Budget Rent-A-Car v. DEP'T OF REV.

Annotate this Case

81 Wn.2d 171 (1972)

500 P.2d 764

BUDGET RENT-A-CAR OF WASHINGTON-OREGON, INC., Respondent, v. THE DEPARTMENT OF REVENUE, Appellant.

No. 41289.

The Supreme Court of Washington, En Banc.

August 31, 1972.

Slade Gorton, Attorney General, Henry W. Wager and Timothy R. Malone, Assistants, for appellant.

Lycette, Diamond & Sylvester and Simon Wampold, for respondent.

HALE, J.

Budget Rent-A-Car is in the business of renting automobiles. In the course of business, it rents late-model automobiles which it keeps in operation for about 9 months, or until they have been run for about 10,000 miles. Then, with a few exceptions, it sells them back to the dealer from which it purchased them. The state sought to impose a business and occupation tax upon the gross proceeds of such sales. From a judgment of the superior court declaring the proceeds of these sales not taxable under the business and occupation tax statutes, the Washington State Department of Revenue appeals. We hold the transactions taxable.

The record here shows a systematic and regular marketing of all automobiles used as rentals. Between the years 1962 and 1966, Budget realized a gross revenue of $899,199 from selling back to the dealers 458 9-month-old automobiles having an average mileage of 10,000 to 12,000 miles at an average price of $399.81 less than Budget had paid for them. It was a routine and continuous business operation and in our judgment represents more than the casual sales of capital assets, into which category Budget would put them. The business and occupation tax imposed on the gross revenue from these sales comes to $4,610.38.

Budget Rent-A-Car is but one of many car rental operations doing business in this state which operate on much the same buy-back agreements with the automobile dealerships from which they buy their automobiles. Every business *173 in this state must pay a business and occupation tax on its gross revenue. RCW 82.04.220. Business, as the statute defines it for tax purposes, is a broad and virtually all-encompassing commercial activity. It "includes all activities engaged in with the object of gain, benefit, or advantage to the taxpayer or to another person or class, directly or indirectly." (Italics ours.) RCW 82.04.140. It thus includes the business of selling and renting. Sale is defined as follows:

"Sale" means any transfer of the ownership of, title to, or possession of property for a valuable consideration and includes any activity classified as a "sale at retail" or "retail sale" under RCW 82.04.050. It includes renting or leasing, conditional sale contracts, leases with option to purchase, and any contract under which possession of the property is given to the purchaser but title is retained by the vendor as security for the payment of the purchase price. It also includes the furnishing of food, drink, or meals for compensation whether consumed upon the premises or not. "Casual or isolated sale" means a sale made by a person who is not engaged in the business of selling the type of property involved.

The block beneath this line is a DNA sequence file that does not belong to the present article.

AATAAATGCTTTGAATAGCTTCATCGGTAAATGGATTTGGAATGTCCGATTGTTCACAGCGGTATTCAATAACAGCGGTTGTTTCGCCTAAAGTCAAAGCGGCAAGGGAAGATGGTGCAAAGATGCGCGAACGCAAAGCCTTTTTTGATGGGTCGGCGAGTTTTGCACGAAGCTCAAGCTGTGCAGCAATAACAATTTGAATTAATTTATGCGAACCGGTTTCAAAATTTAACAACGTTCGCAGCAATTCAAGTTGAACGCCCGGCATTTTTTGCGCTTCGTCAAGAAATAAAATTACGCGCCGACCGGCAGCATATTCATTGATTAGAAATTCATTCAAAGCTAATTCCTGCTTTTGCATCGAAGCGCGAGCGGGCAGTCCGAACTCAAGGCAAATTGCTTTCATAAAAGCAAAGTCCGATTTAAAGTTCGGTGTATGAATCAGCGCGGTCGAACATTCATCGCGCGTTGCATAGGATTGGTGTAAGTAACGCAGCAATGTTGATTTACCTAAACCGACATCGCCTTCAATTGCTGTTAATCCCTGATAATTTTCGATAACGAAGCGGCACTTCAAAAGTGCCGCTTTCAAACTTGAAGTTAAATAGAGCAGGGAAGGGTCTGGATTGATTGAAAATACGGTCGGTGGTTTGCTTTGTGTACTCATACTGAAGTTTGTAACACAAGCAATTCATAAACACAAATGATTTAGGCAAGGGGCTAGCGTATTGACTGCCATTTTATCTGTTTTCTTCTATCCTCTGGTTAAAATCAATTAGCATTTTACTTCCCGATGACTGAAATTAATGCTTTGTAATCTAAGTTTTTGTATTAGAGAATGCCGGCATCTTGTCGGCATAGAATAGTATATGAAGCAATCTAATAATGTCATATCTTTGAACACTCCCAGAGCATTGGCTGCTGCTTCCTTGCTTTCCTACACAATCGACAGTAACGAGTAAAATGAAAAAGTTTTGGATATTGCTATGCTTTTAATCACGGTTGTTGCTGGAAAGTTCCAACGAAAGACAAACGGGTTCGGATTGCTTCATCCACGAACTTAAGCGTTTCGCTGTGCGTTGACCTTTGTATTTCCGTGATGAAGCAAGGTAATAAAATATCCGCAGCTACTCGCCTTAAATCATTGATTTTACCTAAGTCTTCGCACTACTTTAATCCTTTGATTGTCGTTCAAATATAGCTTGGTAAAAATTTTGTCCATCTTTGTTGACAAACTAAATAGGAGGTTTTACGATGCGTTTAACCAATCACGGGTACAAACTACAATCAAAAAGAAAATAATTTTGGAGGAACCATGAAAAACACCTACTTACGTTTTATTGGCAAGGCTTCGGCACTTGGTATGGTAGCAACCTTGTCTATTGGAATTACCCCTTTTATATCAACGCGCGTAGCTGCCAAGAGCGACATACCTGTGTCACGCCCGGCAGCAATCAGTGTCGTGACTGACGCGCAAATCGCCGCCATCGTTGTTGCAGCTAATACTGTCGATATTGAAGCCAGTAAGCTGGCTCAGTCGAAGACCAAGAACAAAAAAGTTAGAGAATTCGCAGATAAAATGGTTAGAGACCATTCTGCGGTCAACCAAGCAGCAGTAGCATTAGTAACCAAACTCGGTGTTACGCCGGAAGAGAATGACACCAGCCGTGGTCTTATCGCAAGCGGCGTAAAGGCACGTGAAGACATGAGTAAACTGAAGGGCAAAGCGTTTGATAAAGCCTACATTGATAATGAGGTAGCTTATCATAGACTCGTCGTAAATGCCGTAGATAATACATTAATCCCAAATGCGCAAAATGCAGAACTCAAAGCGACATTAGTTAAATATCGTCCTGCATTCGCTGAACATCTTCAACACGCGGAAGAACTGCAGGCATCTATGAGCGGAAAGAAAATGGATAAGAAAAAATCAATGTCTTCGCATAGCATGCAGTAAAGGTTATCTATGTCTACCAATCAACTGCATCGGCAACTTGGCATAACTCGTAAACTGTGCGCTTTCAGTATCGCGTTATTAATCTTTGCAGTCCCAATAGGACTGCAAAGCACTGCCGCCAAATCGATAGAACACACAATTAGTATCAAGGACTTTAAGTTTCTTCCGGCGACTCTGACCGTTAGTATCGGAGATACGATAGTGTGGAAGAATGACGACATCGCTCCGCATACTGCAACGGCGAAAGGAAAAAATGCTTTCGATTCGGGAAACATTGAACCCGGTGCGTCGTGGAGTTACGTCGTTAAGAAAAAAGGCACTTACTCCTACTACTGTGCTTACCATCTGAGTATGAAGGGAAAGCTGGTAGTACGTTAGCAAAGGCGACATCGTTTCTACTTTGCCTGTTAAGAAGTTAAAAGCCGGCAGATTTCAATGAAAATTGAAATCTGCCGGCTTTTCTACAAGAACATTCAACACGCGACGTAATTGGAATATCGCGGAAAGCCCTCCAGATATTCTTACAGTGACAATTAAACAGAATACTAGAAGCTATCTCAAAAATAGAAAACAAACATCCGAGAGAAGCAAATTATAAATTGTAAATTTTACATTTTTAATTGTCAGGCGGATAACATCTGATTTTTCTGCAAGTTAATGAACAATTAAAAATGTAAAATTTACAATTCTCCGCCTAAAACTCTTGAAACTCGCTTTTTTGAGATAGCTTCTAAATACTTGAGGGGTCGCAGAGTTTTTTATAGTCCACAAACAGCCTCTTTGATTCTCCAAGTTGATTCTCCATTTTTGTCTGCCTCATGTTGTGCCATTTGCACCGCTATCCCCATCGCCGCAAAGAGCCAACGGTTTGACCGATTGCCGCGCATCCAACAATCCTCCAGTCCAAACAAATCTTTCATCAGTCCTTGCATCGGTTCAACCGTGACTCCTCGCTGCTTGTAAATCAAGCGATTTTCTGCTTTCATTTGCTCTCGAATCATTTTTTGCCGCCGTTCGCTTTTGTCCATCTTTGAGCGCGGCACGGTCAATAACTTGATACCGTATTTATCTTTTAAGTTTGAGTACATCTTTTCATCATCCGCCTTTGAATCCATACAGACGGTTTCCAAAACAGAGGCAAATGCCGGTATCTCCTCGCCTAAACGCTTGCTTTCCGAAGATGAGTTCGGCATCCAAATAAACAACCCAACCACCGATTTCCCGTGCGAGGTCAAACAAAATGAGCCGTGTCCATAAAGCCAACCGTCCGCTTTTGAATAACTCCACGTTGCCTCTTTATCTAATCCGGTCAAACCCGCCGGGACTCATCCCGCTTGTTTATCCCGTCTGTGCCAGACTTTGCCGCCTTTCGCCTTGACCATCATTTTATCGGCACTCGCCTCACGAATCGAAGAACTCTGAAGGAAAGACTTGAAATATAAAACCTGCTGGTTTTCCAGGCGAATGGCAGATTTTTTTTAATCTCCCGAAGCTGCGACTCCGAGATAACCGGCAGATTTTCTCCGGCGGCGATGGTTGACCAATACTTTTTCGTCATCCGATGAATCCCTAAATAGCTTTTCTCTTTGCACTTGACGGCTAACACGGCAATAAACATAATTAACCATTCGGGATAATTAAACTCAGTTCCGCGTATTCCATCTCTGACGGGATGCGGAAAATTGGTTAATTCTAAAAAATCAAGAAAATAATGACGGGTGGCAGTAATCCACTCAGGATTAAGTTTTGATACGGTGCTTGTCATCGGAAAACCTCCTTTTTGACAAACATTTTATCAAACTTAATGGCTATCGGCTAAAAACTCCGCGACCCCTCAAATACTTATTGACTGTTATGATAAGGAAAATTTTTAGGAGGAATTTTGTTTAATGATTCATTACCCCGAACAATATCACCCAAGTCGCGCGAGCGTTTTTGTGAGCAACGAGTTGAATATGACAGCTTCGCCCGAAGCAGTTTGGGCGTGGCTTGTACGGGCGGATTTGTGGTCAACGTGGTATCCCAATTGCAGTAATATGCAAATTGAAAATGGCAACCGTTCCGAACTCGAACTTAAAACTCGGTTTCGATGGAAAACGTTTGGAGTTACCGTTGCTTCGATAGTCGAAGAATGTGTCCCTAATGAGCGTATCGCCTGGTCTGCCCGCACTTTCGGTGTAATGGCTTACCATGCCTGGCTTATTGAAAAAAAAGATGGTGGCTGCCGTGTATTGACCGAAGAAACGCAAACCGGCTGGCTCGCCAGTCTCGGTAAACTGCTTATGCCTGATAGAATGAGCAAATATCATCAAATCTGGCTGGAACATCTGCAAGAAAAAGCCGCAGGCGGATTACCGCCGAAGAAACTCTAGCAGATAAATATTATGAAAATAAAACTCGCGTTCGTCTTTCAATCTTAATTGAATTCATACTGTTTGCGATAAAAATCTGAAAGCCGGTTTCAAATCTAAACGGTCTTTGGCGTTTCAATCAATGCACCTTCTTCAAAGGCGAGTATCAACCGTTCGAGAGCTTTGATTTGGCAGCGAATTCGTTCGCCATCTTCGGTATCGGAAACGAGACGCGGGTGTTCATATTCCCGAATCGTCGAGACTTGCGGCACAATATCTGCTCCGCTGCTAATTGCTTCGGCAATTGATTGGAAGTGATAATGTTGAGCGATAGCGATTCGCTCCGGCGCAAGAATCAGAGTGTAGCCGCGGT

(Italics ours.) RCW 82.04.040. We would be hard put to come up with a broader or more sweeping definition.

The business and occupation tax is not a tax on either profit or net gain or capital gain or sales, but a tax on the total money or money's worth received in the course of doing business. Young Men's Christian Ass'n v. State, 62 Wn.2d 504, 383 P.2d 497 (1963). Whether a profit is realized on the transactions is immaterial, for the tax is on the gross revenues received in the course of doing business. RCW 82.04.220. Thus, taxpayer's claim, that it realized no profit in selling the cars for less than it paid for them, is without relevance for the statute imposes the tax regardless of whether the business is losing or making money on the transaction. Further, the term "profit," when related to the sale of these automobiles, is of little significance here for taxpayer has not reckoned the financial value derived from their use as rental automobiles. The extremely broad and *174 all-encompassing statutory definitions of what constitutes a business (RCW 82.04.140) and the equally broad definition of sale (RCW 82.04.040) within the statutory business and occupation tax scheme, show that the legislature intended few if any exemptions in either category.

Budget Rent-A-Car contends that these buy-back sales are "casual or isolated" sales, as defined in RCW 82.04.040; and that, under this statute, they amount to a "sale made by a person who is not engaged in the business of selling the type of property involved," and are, therefore, exempt from the tax. It urges WAC 458-20-106 as a basis for overturning the department's ruling of taxability.[1] That exemption, in our opinion, is not open to this taxpayer for these sales are neither isolated nor casual. In turning over by sale and delivery virtually all of its rental cars, the taxpayer is engaged in the business as defined by statute of selling a particular type of property as an important phase of its business activities.

[1] Exemptions to a tax law must be narrowly construed. Yakima Fruit Growers Ass'n v. Henneford, 187 Wash. 252, 60 P.2d 62 (1936); All-State Constr. Co. v. Gordon, 70 Wn.2d 657, 425 P.2d 16 (1967). Taxation is the rule and exemption is the exception. Fibreboard Paper Prods. Corp. v. State, 66 Wn.2d 87, 401 P.2d 623 (1965). Anyone *175 claiming a benefit or deduction from a taxable category has the burden of showing that he qualifies for it. Group Health Coop. of Puget Sound, Inc. v. State Tax Comm'n, 72 Wn.2d 422, 433 P.2d 201 (1967).